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FTC spotlights travel scams

Government announces awareness
campaign, common flim-flams

March 13, 1997
Web posted at: 11:30 p.m. EST

From CNN Producer Brad Wright

WASHINGTON (CNN) -- The Federal Trade Commission on Thursday announced "Operation Trip-Up," a campaign to alert consumers to some widespread travel scams estimated to rip-off the American public by an estimated $12 billion a year.

Jodie Bernstein, Director of the FTC's Bureau of Consumer Protection said the scams are becoming more and more sophisticated. While most of them employ time-tested methods, she said, there are some new permutations in travel fraud schemes. Bernstein said the FTC is seeing a growing number of cases where immigrants appear to be targeted.

Indian immigrant Aatif Aquil, who lives in the Detroit area, said he had to pay almost $3000 up front for a flight to India promised for last December by "Your Travels and Tours," which is now a defendant in a fraud case brought by the FTC. His plane tickets never came, and now he is seeking a refund.

"I haven't received a single dollar back as yet," Aquil said. "I keep calling. He had an 800 number ... but now it doesn't seem to work. He hardly returns my calls. Whenever I have to call him ... he says he will be returning my money, but God knows when."

From faux I.D.s to timeshares

The FTC is taking civil action against several other firms which it believes are fraudulent, including Design Travel, which is alleged to have employed telemarketing schemes to lure potential buyers.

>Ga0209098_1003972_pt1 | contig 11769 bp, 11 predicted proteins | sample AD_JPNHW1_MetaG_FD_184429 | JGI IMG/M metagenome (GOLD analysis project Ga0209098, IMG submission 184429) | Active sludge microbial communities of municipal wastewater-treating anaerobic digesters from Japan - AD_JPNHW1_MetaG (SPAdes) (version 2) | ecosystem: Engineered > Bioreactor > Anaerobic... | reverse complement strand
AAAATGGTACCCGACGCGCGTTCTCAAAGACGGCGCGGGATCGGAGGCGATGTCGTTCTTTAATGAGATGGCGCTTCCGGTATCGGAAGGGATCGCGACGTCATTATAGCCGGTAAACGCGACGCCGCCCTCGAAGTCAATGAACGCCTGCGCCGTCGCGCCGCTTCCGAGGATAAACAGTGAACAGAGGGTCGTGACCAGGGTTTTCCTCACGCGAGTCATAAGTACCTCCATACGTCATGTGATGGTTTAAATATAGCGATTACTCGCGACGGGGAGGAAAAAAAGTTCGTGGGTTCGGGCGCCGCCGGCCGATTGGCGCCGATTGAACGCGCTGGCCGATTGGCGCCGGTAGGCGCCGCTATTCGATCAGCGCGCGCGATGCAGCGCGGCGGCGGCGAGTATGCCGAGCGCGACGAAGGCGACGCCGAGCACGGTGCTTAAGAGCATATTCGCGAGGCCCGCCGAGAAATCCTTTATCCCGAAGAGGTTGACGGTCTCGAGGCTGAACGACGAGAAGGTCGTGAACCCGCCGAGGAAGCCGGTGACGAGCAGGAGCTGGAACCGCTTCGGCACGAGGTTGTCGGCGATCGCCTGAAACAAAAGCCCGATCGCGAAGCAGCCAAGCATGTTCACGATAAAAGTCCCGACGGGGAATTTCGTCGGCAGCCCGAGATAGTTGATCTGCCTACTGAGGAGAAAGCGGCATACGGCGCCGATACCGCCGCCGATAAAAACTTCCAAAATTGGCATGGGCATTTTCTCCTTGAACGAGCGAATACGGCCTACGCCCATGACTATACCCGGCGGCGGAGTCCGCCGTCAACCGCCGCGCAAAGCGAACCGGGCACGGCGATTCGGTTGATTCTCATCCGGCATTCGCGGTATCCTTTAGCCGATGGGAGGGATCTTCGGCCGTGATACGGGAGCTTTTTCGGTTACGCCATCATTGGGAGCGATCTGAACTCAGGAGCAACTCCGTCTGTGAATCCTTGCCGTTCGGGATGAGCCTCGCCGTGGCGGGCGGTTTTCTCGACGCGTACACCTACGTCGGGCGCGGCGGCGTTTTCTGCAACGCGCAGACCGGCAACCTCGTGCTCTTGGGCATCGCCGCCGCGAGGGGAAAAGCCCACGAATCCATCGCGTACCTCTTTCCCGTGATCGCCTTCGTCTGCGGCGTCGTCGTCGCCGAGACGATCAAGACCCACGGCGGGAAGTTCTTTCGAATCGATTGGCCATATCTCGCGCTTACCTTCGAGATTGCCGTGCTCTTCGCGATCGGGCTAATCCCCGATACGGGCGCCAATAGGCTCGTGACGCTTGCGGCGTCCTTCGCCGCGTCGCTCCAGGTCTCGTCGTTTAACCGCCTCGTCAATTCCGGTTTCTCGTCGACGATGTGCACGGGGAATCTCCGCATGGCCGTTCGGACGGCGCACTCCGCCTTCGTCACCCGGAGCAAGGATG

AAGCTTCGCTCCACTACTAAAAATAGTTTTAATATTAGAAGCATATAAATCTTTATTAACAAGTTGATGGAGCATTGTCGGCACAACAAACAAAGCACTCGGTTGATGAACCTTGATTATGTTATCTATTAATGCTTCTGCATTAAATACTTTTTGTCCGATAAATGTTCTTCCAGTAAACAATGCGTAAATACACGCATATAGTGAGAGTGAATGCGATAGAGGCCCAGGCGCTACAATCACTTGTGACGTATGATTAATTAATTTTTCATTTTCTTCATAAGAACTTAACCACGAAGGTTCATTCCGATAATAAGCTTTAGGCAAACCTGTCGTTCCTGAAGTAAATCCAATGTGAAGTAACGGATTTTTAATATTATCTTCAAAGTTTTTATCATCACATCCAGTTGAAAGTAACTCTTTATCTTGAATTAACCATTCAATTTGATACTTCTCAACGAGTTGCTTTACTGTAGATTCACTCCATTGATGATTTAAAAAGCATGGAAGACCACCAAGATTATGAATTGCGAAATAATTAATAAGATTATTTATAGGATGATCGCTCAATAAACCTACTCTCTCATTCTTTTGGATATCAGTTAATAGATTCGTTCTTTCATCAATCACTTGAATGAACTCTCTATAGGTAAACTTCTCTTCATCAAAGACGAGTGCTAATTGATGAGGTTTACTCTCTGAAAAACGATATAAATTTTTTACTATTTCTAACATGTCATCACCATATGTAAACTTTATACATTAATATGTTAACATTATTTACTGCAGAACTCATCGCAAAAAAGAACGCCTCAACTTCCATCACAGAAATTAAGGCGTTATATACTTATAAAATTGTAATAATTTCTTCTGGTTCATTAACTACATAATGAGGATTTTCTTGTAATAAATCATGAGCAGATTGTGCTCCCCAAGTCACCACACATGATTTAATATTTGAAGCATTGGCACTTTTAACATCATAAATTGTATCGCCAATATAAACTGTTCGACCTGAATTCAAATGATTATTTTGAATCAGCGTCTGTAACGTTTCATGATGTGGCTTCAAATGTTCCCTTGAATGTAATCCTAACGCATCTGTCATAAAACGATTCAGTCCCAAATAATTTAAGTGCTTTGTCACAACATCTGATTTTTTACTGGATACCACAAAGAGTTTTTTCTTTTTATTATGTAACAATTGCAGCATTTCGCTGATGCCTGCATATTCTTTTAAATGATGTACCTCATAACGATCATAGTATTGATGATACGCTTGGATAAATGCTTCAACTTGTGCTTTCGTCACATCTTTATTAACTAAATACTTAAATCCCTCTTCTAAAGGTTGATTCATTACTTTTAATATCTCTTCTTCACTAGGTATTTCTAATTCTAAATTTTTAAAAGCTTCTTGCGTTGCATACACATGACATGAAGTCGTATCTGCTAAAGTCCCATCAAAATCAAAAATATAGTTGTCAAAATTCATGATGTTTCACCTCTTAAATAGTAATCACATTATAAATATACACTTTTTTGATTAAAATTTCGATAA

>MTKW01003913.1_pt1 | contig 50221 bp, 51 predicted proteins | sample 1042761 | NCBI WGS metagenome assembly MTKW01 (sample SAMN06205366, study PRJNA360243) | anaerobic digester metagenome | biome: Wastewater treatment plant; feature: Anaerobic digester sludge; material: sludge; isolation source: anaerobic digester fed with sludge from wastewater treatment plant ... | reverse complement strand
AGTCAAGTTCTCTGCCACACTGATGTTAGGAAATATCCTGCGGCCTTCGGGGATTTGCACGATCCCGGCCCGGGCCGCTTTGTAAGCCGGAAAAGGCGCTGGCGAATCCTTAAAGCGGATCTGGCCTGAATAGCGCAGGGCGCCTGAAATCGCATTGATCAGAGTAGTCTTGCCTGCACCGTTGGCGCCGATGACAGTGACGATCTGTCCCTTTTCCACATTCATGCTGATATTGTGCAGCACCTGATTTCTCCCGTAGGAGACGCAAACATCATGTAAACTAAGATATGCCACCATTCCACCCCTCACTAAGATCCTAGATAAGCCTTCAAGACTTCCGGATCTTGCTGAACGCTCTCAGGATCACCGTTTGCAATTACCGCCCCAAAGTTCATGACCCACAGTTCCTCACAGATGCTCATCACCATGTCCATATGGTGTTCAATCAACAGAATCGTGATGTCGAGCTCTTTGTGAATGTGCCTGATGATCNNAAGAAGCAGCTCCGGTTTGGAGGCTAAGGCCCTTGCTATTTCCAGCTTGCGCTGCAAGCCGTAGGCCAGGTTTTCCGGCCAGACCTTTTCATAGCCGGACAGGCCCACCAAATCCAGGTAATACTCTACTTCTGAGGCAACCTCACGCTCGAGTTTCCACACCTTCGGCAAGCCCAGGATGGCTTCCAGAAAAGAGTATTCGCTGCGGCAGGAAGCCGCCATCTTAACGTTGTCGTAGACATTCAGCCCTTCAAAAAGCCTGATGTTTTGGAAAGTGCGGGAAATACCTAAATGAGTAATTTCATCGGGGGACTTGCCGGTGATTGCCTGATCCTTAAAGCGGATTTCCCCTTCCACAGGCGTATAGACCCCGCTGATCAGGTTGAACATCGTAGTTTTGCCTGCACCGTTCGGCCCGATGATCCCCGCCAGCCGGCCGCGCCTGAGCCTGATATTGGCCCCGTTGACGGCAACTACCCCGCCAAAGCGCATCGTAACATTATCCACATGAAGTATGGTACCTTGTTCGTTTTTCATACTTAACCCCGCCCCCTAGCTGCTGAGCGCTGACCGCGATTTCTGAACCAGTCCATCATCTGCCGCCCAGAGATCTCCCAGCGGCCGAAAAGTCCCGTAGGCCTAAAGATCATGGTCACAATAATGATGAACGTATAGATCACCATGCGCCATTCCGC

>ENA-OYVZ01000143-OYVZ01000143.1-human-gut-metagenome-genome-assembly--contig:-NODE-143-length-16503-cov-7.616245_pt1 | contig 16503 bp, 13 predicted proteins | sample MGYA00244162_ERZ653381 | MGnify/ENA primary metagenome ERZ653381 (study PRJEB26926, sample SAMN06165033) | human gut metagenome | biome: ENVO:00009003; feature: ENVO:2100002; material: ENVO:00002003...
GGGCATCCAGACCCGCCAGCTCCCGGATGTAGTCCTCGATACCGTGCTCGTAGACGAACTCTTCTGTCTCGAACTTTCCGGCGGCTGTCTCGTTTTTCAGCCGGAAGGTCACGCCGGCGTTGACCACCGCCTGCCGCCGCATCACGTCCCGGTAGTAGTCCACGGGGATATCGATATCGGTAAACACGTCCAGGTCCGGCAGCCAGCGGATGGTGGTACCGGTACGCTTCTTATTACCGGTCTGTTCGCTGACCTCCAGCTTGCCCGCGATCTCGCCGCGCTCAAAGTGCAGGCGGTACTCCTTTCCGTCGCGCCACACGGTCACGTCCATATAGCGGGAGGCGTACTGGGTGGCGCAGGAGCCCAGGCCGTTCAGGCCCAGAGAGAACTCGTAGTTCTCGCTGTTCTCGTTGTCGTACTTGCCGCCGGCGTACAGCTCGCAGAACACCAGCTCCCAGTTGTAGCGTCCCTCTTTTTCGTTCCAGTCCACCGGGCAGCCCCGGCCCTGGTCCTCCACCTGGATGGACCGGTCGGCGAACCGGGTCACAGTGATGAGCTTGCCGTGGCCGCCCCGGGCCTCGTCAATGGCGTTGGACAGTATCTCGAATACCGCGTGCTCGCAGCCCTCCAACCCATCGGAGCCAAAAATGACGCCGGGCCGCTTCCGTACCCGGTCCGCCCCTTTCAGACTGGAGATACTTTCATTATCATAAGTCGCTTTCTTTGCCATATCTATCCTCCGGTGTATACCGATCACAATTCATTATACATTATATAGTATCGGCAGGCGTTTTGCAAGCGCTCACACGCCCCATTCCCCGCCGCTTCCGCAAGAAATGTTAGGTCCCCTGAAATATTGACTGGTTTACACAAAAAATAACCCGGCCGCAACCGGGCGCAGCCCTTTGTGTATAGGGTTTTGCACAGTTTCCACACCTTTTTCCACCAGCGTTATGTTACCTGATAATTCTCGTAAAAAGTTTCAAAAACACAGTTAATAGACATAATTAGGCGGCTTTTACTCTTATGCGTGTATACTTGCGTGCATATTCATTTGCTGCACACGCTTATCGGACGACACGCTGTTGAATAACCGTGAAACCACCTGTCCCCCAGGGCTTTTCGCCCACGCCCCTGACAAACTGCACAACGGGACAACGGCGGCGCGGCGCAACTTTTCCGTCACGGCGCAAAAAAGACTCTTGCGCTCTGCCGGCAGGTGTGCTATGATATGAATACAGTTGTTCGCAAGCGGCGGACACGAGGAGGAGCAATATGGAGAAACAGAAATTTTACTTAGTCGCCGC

New fraud schemes the FTC called attention to include "World Class Network" which offers a tutorial kit including a Travel Agent I.D. card which would allow purchasers to take advantage of discounts and upgrades which hotels, cruise ships and airlines offer to travel agents in order to solicit their business. But the travel industry doesn't recognize World Class Network, rendering the kit useless.

In another case, a firm promises to sell your vacation timeshare or campground membership for an agreed upon price in exchange for an up-front payment of between $200 and $4,000. But the FTC says there is virtually no market for timeshares and those who paid up front generally lost their money.

States participating in the operation and bringing cases of their own against allegedly fraudulent firms include California, Connecticut, Florida, Illinois, Massachusetts, Michigan, New York, North Carolina, Ohio, Vermont, Washington and Wisconsin.

Rules to go by

Bernstein urged travelers to use common sense when dealing with travel agencies and offered the following advice:

  • Buy vacation travel only from a business you know.
  • Get the details of your vacation and any refund policy in writing before you pay.
  • Be wary of pre-paying for multiple years worth of vacation travel or lodging.
  • Time shares, campground memberships and travel club memberships are expensive and never should be purchased as investments.


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